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What do our gut microbiomes have to say about how we age? Image credit: Westend61/Getty Images.
  • Measurements of metabolic health can be used to evaluate the risk of developing cardiovascular disease.
  • Researchers in China have also shown that metabolic health can be characterized by the presence and abundance of certain microbes in the gut microbiome.
  • Age is also associated with certain characteristics of the microbiome and people with microbiomes associated with younger metrics were less likely to experience cardiovascular disease.
  • These findings were verified across Chinese, European and American cohorts.

Scientists have characterized the way age and metabolism can present in the microbiome.

Researchers in China developed an age-related and metabolism-related microbial signature based on findings from investigations in a cohort of over 10,000 Chinese people, and verified it on a cohort of over 9,000 Chinese people.

They then looked at the impacts these signatures had on cardiovascular disease risk.

The researchers published their results in Nature Medicine.

The gut microbiome is the population of bacteria, viruses and other microbes, playing a role in digestion, but also in other processes, including nerve signaling, immune response and hormones.

Yoshua Quinones, MD, a board-certified internist with Medical Offices of Manhattan, NY, not involved in this research, explained to Medical News Today:

“The microbiome affects cardiovascular disease risk by producing metabolites like TMAO (trimethylamine N-oxide) and SCFAs (short-chain fatty acids), modulating inflammation and immune responses, influencing lipid and glucose metabolism, regulating blood pressure, and altering cholesterol absorption […] As we age, changes in our immune system, diet, lifestyle, and gut function alter the gut microbiome. This leads to fewer different types of bacteria and changes in how they work, affecting our overall health and risk of diseases.”

First, the researchers looked at a cohort of 10,207 Chinese participants, collecting information on 21 metabolic parameters to classify individuals into five “metabolic multimorbidity clusters” clusters. These were:

They then looked at the impact of being in one of these clusters on overall cardiovascular disease risk over an average follow-up of 11.1 years.

They discovered that people in the obesity and hyperglycemia clusters were 75% and 117%, respectively, more likely to develop cardiovascular disease when compared to the healthy cluster.

The MC1, MC2, and MC3 clusters were all linked to “healthy” parameters, while MC4 and MC5 were associated with “unhealthy” parameters. These results were then validated in a cohort of 9,061 individuals, with a 10-year follow-up.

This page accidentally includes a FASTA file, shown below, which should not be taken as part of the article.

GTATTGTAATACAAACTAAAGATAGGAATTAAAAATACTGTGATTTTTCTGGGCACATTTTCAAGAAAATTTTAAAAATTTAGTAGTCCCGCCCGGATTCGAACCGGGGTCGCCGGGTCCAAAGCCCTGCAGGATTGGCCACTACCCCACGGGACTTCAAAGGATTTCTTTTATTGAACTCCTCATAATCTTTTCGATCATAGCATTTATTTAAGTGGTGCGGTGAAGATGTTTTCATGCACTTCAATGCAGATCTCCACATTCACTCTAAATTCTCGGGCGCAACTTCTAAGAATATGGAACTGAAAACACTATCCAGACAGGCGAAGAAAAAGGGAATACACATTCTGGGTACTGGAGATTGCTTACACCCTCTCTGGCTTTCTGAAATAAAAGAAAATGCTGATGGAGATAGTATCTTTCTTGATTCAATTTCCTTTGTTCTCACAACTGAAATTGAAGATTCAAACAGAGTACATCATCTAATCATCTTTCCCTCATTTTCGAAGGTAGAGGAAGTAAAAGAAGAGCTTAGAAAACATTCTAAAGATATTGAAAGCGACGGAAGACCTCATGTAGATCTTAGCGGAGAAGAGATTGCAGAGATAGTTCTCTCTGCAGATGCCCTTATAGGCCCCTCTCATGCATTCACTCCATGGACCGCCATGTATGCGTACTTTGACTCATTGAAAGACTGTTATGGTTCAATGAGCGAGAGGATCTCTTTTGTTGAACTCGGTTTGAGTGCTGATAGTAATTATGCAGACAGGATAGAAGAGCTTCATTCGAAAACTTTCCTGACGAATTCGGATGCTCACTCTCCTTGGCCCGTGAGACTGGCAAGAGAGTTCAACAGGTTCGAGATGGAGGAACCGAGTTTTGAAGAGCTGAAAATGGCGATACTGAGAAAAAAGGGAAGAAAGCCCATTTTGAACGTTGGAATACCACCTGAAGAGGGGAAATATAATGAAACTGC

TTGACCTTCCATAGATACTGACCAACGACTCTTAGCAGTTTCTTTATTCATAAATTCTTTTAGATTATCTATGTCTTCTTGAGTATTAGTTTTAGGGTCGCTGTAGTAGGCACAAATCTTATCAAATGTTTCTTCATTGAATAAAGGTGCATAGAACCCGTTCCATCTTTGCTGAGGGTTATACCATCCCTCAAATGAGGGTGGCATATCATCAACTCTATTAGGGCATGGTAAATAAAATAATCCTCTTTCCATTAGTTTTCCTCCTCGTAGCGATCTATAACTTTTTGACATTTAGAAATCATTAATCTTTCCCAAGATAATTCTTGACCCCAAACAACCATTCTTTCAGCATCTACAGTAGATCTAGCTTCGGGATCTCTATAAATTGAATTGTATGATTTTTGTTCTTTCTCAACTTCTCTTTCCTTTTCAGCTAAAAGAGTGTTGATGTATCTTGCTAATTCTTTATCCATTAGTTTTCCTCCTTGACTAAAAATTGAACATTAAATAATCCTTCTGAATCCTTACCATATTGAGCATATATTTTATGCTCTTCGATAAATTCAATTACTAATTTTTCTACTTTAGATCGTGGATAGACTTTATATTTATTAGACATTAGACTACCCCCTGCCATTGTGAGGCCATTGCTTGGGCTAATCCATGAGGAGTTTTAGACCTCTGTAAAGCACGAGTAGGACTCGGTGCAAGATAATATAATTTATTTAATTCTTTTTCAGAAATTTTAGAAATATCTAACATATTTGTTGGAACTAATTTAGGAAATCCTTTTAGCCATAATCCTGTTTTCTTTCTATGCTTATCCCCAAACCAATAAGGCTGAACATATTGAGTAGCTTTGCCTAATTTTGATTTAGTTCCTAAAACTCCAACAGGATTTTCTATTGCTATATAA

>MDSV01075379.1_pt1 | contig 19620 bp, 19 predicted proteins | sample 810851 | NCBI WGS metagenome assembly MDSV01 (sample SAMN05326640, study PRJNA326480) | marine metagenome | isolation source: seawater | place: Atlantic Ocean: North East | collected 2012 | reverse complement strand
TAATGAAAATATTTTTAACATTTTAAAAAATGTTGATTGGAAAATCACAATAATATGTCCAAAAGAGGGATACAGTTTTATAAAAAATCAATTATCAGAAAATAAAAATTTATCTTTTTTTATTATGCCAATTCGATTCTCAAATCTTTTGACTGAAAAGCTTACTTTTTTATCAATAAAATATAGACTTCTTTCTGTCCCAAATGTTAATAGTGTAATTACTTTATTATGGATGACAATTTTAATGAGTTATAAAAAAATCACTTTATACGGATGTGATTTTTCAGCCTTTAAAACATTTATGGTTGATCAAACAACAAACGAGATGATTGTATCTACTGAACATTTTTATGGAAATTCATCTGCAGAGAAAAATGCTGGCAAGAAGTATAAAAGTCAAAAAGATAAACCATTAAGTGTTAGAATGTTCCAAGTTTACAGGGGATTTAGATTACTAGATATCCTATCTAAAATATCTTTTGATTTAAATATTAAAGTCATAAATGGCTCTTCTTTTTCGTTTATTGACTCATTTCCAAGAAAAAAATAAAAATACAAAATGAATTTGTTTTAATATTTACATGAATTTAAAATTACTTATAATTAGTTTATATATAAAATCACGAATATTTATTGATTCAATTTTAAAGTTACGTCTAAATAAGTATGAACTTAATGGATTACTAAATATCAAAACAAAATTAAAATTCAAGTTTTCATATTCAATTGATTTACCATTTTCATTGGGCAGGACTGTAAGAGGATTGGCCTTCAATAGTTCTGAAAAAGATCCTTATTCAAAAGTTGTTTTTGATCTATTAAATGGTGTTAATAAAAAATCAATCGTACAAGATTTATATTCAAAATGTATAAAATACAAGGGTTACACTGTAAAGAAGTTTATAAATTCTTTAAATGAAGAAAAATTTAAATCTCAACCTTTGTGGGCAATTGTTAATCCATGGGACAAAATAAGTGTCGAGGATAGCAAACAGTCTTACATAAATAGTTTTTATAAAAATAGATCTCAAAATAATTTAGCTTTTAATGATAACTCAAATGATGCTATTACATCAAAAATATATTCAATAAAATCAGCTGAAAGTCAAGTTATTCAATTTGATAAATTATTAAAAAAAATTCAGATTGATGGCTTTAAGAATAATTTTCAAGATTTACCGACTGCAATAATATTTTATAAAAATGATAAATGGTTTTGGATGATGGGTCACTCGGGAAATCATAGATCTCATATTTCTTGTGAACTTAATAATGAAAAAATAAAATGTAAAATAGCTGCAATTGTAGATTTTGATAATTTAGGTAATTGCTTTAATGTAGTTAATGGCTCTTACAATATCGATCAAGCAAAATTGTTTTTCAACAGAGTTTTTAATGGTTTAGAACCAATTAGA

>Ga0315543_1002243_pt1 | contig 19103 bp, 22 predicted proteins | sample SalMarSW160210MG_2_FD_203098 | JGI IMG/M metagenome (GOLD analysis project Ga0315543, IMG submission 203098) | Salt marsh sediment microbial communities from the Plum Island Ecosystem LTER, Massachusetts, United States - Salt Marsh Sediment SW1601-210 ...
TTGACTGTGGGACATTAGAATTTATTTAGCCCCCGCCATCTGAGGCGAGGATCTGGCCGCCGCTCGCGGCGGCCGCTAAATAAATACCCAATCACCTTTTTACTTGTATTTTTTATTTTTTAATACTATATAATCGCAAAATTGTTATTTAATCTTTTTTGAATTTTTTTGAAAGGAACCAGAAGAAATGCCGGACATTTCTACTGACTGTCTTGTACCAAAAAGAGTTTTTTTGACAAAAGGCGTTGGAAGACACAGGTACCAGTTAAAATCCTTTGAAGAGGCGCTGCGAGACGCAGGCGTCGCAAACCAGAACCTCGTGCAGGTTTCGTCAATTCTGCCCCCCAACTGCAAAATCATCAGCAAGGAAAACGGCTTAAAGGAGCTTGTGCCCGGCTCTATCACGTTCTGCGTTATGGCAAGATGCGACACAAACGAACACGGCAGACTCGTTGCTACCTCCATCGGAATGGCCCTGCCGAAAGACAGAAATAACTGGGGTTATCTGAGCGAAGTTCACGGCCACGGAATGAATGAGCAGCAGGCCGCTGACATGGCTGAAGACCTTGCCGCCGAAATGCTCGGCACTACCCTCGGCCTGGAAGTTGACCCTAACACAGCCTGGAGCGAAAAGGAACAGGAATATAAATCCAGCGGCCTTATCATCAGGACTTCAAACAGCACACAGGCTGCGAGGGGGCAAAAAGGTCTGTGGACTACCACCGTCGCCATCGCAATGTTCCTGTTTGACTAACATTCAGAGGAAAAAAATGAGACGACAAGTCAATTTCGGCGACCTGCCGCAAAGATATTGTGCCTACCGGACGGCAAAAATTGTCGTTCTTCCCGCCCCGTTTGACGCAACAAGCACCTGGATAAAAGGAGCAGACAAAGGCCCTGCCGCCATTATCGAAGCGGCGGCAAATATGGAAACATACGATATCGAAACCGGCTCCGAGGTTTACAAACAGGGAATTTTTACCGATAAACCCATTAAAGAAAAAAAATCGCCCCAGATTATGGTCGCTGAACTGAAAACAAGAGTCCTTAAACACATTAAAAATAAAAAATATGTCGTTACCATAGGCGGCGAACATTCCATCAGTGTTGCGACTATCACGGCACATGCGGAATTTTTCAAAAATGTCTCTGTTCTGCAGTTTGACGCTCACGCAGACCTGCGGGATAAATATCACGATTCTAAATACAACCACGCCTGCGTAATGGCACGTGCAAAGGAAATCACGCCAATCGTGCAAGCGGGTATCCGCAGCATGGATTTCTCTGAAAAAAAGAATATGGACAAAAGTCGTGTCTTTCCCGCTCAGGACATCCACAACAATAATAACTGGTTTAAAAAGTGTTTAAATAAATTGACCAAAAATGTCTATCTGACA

Researchers then looked at the gut microbiome of 4,491 participants from the original cohort, and sequenced the genomes of the microbes found there, to identify the presence and abundance of particular species.

They discovered that the microbiomes of people they assigned to the metabolic multimorbidity clusters had certain overlapping characteristics.

They also characterized the species that were found in the microbiome of younger people and older people. They then plotted the presence of 55 age-related microbial species against age to develop a gut microbial age metric, which they then validated using existing cross-sectional data from Israel, the Netherlands, France, Germany and the United Kingdom and United States.

The microbiomes of younger people were associated with lower levels of Bacteroides species and older people had higher levels of Prevotella and Enterobacteriaceae species.

The study authors also pointed at microbial variation between individuals in different countries, and stated this could be an area for further research.

Further analysis showed that a younger microbial age was associated with lower cardiovascular disease risk.

The authors have argued this could mean the microbiome could be a target for cardiovascular disease prevention in older adults who are not metabolically healthy.

Catherine Rall, RDN, a registered dietitian based in Denver, CO, and certified nutritionist at Happy V, who was not involved in the research, told Medical News Today that:

“The results of this study show a strong correlation between poor gut microbiome health and an increased risk of morbidity-related conditions like cardiovascular issues. This suggests that a healthy gut microbiome can help to limit the impacts of aging on the body, becoming even more important in helping people stay healthy as they age.“

“While there is some merit to the idea that microbiome health can correlate effectively with someone’s biological age, our gut microbiomes are also highly changeable through prebiotic and probiotic supplementation and potentially even more extreme measures like fecal transplantation,“ she noted.

“I wouldn’t say that this represents our ability to reverse aging, but it can definitely help to improve health outcomes in people as they age,” said Rall.

The findings of this research are backed up by evidence from other studies, which have shown that gut dysbiosis — imbalance of bacterial populations in the gut — is associated with a range of inflammatory conditions, including inflammatory bowel disease (IBD), rheumatoid arthritis, and systemic lupus erythematous, but also cardiovascular disease.

There are also links between those conditions, including IBD, and cardiovascular disease.

The authors of this study looked at heart attack, stroke, and death related to cardiovascular events, but other studies have linked gut dysbiosis to a range of cardiovascular risk factors, including atherosclerosis, hypertension, heart failure, chronic kidney disease, obesity, and type 2 diabetes.

However, the core question remains: Does dysbiosis cause these problems or do these conditions cause dysbiosis?